Long time ago, the electoral race in the north used to be of a different feel. It was very local indeed, even when Hariri used to "bless" this list or that candidate. Now, there is the Aoun factor which has pushed the new Hariri not to only bless but also to take part and get his hands dirty in the whole election campaign. The north has become a battle scene so decisive to the country's future...the north for once feels like a part and parcel of the whole country...the north for once has become a highlight in the news, the newspapers, TV, blogs...I am glad. This all means that Lebanon is in good health. Amen!

"Nobody knows how many rebellions, besides political rebellions, ferment in the masses of life which people earth."

Wednesday, June 15, 2005

The North: A Different Ball Game!

Elections in the north are different! The demographics play a large role. The marked difference is that there are no Shiites or Druze represented in that region, which alters the political debate and discourse overall.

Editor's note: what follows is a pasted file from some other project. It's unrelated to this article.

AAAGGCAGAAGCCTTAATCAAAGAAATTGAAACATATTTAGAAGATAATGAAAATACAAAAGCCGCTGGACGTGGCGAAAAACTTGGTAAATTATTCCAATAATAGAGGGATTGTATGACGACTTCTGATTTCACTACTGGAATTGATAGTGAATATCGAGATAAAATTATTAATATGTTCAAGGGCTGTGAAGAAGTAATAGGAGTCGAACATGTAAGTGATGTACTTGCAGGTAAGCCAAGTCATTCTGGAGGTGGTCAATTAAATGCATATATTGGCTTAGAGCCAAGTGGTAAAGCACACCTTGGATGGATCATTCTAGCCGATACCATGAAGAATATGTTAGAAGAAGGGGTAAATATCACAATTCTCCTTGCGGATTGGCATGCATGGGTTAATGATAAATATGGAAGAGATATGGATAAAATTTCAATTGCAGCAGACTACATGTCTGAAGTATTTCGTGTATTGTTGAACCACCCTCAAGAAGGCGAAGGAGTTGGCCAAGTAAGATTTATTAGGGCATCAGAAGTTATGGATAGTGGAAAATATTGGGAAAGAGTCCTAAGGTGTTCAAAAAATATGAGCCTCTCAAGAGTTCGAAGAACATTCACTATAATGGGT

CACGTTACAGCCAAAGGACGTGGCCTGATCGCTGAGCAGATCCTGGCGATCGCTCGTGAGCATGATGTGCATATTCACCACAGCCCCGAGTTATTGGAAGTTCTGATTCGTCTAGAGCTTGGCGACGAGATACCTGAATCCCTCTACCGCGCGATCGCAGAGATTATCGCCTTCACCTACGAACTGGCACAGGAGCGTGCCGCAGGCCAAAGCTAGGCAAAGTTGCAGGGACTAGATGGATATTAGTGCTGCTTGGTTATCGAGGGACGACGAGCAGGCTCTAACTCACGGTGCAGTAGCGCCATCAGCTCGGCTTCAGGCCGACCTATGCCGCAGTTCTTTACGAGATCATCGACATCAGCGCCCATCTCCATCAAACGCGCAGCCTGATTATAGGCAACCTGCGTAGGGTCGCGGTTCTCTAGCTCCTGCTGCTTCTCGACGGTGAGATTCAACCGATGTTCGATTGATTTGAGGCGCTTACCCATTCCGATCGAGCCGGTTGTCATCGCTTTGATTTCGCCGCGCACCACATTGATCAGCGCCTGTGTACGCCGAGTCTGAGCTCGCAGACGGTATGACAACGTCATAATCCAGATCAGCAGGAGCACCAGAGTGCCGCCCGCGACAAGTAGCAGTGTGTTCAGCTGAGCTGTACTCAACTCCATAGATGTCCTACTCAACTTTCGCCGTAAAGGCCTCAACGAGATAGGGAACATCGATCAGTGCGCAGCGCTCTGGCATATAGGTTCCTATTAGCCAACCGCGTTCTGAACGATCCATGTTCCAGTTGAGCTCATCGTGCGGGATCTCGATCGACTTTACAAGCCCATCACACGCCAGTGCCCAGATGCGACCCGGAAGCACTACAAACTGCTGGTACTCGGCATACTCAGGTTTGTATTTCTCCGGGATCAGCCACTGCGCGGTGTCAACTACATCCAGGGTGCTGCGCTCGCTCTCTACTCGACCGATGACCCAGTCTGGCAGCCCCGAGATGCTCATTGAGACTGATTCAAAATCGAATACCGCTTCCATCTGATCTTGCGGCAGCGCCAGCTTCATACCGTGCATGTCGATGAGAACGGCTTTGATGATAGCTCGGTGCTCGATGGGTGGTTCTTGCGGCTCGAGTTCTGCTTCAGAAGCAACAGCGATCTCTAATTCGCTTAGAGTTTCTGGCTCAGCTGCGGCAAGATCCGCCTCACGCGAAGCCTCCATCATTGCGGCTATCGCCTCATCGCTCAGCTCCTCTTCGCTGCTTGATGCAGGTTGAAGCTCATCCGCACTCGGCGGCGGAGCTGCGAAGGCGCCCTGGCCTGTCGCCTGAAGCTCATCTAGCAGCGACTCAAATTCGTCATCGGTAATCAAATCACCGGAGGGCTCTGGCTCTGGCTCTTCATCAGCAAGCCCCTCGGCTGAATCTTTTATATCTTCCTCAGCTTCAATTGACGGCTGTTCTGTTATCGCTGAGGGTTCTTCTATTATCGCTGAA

Tony from Across the Bay has been
critical of the past two Al-Mustaqbal editorials claiming they are focusing more on the Christian component of the electoral race. The answer is simple--the alliances that the Future Movement is striking purely revolve around their alliance with the Lebanese Forces/Qornet Shehwan/Bristol Gathering representatives and of course other Sunni politicians. Therefore, the debate will clearly revolve around the Christian component.

Moreover, Aoun is only fielding Christian runners-up, as opposed to other regions. So, again, the race will inevitably be coined as that of Aoun's/Franjieh's candidates versus those of LF/QS.

Remember, Omar Karami opted out of the race as well as the Jama'a Al-Islamiyya, hence leaving Franjieh and Aoun (both Christian figures) to pick the Sunni/Orthodox/Alawite allies to complete their list for the second electoral district (namely Tripoli, Zgharta, Batroun, and Koura), which again puts the spotlight on the Christians.